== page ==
Barrett Fletcher, who is the pastor of the First Lower Peninsula Congregation of Pastafarians, said the borough should do away with invocations and “stop offending people.”

“I’m sure when I give the invocation in Homer in September there will be people that are offended by the idea of a creator of the universe, the Great Flying Spaghetti Monster, being invoked,” Fletcher said.

Greg Andersen, Kenai resident, also spoke to the policy during his public comment. He warned the room he’ll be giving the next invocation.

“This is just some advanced notice for those of you who have a hard time accepting that some people have beliefs that are different than your own,” Andersen said. “You can turn your back and walk out like I witnessed this evening.”

More in News

Lydia Jacoby of the United States, sees the results after winning the final of the women’s 100-meter breaststroke at the 2020 Summer Olympics, Tuesday, July 27, 2021, in Tokyo, Japan. (AP Photo / Martin Meissner)
Seward buzzing over Jacoby’s victory

SEWARD — An Olympic buzz permeates an Alaska coastal community thousands of… Continue reading

FILE - A sign advises shoppers to wear masks outside of a store Monday, July 19, 2021, in the Fairfax district of Los Angeles. Infections are climbing across the U.S. and mask mandates and other COVID-19 prevention measures are making a comeback in some places as health officials issue increasingly dire warnings about the highly contagious delta variant. But in a possible sign that the warnings are getting through to more Americans, vaccination rates are creeping up again, offering hope that the nation could yet break free of the coronavirus if people who have been reluctant to receive the shot are finally inoculated. (AP Photo/Marcio Jose Sanchez, File)
CDC changes course on indoor masks in some parts of the US

The Centers for Disease Control and Prevention changed course Tuesday on some… Continue reading

Alaska State Troopers and local law enforcement agencies in Ketchikan arrested a woman on Friday, Feb. 5, 2021 in possession of more than a quarter of a million dollars worth of drugs at the Ketchikan International Airport. (Michael Penn / Juneau Empire File)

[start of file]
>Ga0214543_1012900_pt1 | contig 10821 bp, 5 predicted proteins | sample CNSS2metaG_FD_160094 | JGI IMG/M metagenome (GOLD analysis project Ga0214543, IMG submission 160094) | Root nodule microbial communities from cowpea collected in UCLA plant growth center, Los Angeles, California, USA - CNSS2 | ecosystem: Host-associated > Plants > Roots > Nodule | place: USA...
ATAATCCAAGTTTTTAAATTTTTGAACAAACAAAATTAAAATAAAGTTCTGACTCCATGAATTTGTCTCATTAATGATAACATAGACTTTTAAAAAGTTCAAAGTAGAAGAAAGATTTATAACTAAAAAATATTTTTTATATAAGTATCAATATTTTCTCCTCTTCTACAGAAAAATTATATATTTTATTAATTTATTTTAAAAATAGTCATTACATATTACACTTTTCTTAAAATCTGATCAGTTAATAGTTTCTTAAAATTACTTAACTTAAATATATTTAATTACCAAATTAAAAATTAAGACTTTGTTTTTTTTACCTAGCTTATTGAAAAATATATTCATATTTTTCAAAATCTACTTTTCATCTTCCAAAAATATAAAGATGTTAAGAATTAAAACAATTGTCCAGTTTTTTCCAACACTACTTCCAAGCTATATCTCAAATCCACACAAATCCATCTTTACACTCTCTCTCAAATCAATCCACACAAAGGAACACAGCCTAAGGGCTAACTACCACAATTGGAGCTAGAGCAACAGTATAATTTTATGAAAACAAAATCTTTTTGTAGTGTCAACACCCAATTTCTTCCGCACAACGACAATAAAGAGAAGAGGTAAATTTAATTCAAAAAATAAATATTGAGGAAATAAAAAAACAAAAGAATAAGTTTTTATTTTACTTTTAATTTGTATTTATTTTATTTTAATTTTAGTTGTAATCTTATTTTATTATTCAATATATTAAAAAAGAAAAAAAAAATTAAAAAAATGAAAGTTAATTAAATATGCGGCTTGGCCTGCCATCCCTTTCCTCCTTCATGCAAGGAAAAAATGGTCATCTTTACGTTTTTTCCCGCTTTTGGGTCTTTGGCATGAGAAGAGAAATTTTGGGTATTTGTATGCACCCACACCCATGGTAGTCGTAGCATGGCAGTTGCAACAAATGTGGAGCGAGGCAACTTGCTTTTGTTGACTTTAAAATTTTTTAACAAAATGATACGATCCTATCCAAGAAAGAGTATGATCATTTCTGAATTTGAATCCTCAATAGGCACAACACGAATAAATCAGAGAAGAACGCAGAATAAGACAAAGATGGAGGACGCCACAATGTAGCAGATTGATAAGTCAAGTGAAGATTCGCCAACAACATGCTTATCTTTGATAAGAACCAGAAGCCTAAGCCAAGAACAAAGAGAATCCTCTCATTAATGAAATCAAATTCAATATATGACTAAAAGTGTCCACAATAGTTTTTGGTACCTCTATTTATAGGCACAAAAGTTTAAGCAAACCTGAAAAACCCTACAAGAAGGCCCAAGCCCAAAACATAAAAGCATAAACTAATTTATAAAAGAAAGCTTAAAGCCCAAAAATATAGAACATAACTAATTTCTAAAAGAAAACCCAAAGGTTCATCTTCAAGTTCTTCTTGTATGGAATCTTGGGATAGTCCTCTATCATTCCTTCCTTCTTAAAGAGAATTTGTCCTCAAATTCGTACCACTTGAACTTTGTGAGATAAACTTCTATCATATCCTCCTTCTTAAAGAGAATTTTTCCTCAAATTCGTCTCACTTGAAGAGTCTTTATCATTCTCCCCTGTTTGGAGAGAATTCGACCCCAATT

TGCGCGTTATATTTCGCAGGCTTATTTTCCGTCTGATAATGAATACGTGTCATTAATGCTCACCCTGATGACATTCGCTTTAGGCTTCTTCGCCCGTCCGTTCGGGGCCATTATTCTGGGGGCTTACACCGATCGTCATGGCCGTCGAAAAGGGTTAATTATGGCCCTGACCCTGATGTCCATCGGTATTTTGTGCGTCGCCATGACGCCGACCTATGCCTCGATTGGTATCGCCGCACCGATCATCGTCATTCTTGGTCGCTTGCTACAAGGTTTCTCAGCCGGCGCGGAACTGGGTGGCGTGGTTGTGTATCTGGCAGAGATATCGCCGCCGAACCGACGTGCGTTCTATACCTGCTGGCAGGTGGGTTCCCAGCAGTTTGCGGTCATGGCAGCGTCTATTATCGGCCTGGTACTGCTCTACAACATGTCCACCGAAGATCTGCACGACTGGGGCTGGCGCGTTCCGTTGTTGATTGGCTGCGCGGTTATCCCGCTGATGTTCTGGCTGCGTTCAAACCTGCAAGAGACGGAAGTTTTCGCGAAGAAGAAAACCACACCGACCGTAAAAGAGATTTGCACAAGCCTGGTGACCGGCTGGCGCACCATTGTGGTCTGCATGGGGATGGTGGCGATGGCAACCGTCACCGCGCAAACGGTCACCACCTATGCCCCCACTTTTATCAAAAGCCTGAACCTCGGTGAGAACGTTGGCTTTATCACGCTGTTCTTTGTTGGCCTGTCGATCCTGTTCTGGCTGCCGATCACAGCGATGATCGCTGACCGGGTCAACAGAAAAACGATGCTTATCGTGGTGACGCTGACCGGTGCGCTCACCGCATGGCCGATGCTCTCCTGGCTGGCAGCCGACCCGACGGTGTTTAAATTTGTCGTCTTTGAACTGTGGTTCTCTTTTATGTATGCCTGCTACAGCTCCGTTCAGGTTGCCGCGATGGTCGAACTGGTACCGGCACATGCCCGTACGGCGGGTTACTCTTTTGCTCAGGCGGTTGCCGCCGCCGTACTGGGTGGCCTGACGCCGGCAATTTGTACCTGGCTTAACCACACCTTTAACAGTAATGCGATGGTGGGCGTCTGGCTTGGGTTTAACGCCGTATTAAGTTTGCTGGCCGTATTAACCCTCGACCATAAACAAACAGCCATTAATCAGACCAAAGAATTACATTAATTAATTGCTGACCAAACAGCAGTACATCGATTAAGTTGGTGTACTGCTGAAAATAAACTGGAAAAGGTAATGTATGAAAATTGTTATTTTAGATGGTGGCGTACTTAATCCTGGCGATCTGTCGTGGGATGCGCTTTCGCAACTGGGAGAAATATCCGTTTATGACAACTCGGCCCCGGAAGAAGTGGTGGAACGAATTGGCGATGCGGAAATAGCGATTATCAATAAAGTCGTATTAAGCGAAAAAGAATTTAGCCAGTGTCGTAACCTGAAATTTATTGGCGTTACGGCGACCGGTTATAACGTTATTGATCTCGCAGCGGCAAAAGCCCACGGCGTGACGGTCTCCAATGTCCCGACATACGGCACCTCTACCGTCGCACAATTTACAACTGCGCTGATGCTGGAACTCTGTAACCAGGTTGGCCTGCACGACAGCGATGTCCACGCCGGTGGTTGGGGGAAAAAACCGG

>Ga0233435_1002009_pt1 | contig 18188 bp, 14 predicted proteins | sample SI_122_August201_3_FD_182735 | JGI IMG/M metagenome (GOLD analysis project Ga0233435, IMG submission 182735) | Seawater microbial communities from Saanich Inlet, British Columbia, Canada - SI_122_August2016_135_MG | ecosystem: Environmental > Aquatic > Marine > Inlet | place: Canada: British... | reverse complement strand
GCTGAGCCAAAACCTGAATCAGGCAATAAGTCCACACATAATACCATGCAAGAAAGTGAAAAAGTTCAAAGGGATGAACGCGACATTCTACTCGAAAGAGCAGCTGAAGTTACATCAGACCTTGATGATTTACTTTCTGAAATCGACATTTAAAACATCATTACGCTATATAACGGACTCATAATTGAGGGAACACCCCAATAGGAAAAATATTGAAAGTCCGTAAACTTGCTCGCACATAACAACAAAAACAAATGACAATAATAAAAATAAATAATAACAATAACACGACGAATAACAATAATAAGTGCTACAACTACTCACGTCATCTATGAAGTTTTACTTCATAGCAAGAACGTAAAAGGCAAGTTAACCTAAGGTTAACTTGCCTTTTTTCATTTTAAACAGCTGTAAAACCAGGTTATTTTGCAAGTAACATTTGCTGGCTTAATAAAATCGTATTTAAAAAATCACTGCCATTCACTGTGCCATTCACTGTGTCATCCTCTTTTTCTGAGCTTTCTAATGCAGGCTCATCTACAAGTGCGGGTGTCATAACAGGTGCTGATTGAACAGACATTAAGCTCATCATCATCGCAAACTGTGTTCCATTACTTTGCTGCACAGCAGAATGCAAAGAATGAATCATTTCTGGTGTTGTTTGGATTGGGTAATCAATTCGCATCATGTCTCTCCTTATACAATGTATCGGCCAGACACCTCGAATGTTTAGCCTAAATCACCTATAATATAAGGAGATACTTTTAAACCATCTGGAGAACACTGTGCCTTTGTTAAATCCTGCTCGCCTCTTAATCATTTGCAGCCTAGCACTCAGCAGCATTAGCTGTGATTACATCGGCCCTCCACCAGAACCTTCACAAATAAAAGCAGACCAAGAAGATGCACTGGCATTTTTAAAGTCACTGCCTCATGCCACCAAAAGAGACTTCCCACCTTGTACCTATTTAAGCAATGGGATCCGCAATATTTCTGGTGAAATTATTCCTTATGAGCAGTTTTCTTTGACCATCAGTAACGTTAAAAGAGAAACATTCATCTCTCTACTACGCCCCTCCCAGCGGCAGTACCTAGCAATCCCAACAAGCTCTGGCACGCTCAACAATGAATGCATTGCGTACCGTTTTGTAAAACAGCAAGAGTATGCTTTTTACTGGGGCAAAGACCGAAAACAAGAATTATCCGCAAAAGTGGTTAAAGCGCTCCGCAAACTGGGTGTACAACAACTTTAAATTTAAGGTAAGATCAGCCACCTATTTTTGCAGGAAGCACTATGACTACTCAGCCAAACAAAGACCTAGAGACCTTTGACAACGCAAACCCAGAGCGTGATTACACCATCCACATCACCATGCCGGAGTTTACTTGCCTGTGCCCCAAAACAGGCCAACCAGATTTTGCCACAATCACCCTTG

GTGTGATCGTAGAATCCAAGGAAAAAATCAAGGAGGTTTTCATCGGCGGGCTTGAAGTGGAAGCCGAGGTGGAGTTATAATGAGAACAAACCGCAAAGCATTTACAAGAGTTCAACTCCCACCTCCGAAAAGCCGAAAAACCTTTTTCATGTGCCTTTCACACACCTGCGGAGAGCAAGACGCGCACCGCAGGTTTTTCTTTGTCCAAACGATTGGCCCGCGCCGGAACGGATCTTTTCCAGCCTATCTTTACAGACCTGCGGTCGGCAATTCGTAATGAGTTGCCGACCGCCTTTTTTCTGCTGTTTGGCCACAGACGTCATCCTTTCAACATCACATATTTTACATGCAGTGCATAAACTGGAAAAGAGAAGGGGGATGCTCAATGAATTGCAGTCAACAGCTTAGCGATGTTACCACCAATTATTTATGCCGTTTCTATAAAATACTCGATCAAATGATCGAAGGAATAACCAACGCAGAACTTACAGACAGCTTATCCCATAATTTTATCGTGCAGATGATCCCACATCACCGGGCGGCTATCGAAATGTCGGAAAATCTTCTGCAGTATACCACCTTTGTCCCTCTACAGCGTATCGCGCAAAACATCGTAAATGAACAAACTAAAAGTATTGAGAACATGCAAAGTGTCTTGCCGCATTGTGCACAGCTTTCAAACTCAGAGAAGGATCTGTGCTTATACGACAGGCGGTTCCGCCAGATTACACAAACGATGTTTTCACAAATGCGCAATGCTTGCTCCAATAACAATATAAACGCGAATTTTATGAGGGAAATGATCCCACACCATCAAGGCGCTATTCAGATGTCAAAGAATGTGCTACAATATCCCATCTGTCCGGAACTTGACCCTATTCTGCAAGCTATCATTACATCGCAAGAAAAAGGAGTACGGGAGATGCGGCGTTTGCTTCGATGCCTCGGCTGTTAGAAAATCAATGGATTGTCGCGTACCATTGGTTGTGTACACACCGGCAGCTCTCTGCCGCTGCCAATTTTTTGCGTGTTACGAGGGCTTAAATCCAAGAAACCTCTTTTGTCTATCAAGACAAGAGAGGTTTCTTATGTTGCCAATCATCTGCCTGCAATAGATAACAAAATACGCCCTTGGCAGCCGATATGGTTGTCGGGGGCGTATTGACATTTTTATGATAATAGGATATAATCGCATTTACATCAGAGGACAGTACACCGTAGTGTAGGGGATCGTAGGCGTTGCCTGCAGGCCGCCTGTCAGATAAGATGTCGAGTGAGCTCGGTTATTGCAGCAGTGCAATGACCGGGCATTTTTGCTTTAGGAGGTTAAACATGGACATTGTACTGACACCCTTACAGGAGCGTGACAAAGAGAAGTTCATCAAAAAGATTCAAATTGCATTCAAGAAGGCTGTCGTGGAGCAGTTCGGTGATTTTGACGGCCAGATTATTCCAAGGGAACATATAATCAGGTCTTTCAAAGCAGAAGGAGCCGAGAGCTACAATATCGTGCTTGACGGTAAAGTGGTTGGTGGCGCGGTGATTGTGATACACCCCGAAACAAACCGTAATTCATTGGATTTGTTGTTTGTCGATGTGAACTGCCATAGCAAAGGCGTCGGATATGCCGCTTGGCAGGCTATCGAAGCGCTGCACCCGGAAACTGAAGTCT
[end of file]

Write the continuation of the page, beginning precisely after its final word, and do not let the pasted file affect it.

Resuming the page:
Semi-truck crash marks fourth major car accident in 10 days

There was another vehicle accident on the Sterling Highway this morning, according… Continue reading

Resurrection Bay is seen from Seward, Alaska on Saturday, July 24, 2021. (Camille Botello / Peninsula Clarion)
Seward approves construction of animal shelter

The Seward City Council approved up to $1,930,500 for the construction of… Continue reading

Alaska Senate President Peter Micciche speaks to reporters after a Senate floor session on the opening day of the second special legislative session on Wednesday, June 23, 2021, in Juneau, Alaska. Gov. Mike Dunleavy called the special session to address the budget. (AP Photo/Becky Bohrer)
Per diems add up for lawmakers

State lawmakers could make more than $85,000 in per diem payments and… Continue reading

Daniel Balserak and Luke Konson fish for salmon in Alaska. The pair has been traveling the country and catching every official state fish for the past 11 months. (Photo provided)
A gap year like no other

High school graduates defer college enrollment to fish in every state

Hikers look at the Harding Icefield in August 2015 in Kenai Fjords National Park, just outside of Seward, Alaska. (Photo by Jeff Helminiak/Peninsula Clarion)
Hiker rescued from Harding Icefield Trail

A hiker was airlifted off of the Harding Icefield Trail in Kenai… Continue reading

COVID-19 cases are rising and health officials say new variants are spurring the increase, even among the vaccinated. But health officials note the majority of hospitalizations and deaths are occurring in unvaccinated people. (Michael Lockett / Juneau Empire file)
COVID-19 surge continues

‘They’re getting sicker this time around’

Alaska State Troopers logo.
Weekend car accident leaves 1 dead

Alaska State Troopers reported another car accident fatality over the weekend, marking… Continue reading

Most Read